Double Robotics takes iPad-powered telepresence for a spin

February 2, 2013

SAN FRANCISCO — Double Robotics has developed a rolling motorized robot and accompanying software that allows you to interact in spaces hundreds of miles away through an iPad interface. The device includes a cradle for a 2nd-generation or later iPad attached to a telescoping neck. The tablet acts as a telepresence camera and display screen.

The robot is controlled by a second iPad over Wi-Fi or LTE wireless networks. Sunnyvale, Calif-based Double Robotics is showing off its designs and answering questions at the 2013 Macworld/iWorld event in San Francisco this week.

The "Double" as it's called, has been in development for two years. Now the company says it will be ready to ship its first batch of orders to early adopters later this month. The robot’s $2,000 price tag does not include the iPad.

“We’re getting a lot of calls about this from manufacturing companies and healthcare companies,” Double Robotics Jay Liew told TabTimes. “Managers say they want to use it for keeping tabs on the shop floor or monitoring offices while they are out of town.“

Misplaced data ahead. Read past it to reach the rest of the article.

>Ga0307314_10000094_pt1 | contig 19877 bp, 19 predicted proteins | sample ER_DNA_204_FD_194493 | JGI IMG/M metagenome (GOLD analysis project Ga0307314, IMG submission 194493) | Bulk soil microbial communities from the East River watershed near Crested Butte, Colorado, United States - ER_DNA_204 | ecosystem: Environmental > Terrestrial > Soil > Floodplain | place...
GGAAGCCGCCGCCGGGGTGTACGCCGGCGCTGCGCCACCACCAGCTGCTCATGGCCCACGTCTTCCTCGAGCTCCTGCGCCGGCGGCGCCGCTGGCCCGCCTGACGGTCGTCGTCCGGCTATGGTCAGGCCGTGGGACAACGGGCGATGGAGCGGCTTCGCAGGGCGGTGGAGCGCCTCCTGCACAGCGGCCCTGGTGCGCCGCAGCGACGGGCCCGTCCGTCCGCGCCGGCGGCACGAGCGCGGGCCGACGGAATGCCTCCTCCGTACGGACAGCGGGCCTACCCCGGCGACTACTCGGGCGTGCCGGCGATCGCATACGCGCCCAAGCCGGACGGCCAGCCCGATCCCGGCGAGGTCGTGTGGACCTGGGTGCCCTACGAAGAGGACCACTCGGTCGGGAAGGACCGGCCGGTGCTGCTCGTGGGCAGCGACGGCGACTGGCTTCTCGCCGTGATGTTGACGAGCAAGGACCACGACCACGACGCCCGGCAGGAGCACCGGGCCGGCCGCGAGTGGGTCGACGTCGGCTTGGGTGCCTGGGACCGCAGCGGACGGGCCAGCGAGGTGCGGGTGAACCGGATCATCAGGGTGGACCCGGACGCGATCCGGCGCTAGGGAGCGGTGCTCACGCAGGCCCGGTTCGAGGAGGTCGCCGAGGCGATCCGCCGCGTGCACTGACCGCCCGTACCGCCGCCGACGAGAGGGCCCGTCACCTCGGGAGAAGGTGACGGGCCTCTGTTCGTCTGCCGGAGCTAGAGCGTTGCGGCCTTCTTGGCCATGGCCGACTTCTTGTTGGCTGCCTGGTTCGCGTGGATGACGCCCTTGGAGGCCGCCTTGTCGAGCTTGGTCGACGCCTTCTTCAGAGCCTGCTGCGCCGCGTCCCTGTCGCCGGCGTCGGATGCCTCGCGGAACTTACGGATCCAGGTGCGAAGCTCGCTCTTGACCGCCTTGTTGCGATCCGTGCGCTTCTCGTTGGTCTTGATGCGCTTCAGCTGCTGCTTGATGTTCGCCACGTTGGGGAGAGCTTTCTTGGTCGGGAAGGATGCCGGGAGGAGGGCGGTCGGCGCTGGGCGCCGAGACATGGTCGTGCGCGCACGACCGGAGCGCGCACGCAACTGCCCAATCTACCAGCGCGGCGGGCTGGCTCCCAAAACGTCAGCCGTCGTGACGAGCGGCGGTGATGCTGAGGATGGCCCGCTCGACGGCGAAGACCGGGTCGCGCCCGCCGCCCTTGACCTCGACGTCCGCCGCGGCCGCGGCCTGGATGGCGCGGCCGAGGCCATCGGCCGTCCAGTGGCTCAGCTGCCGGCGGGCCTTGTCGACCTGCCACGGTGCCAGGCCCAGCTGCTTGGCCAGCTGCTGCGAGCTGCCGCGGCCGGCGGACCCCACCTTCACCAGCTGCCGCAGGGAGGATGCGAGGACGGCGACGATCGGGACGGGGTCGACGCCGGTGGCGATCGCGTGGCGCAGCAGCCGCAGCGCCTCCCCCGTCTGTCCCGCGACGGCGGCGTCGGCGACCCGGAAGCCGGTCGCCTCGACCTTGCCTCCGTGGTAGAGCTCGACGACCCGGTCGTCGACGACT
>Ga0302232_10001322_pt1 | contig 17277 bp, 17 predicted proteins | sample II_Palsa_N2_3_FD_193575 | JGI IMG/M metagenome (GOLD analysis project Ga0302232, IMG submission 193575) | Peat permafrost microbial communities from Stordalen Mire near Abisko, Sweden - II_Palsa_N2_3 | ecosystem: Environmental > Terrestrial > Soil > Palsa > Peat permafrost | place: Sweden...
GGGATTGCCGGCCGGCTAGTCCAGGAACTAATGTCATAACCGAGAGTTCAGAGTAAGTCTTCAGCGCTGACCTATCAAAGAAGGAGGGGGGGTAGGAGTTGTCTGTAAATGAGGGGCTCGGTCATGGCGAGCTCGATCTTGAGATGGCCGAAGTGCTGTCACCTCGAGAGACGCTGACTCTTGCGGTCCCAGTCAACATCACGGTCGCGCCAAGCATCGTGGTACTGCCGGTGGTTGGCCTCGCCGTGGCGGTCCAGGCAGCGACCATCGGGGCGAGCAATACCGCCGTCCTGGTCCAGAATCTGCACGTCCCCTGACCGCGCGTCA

Last September, Double Robotics said it already had $1.2 million (600 units) in pre-orders from 44 countries around the world. Customers include 24 universities, as well as 17 Fortune 500 companies.

New direction in telepresence?

While controlling a robot from a tablet screen has been offered for awhile by a number of companies, a telepresence robot with an iPad interface that is controlled by an iPad is quite novel.

The robotic-influenced telepresence landscape of the last five years includes AnyBots QB, RoboDynamics TiLR, Gostai Jazz Connect, Mataro's Mantaro Bot, and VGo. While all of the telepresence robots on the market have cameras and the ability to see the user's expressions, none were designed with a tablet at its core in mind.

Double Robotics’ next step is to further develop the software for more interactivity between the iPad screen and those at the remote location, Liew said. While the robot allows for video and voice, the software could include document sharing, image manipulation, or other collaboration.

Other use cases for the Double Robitics vehicle include schools, retail shops and even as a remote presence in museums, said Liew.

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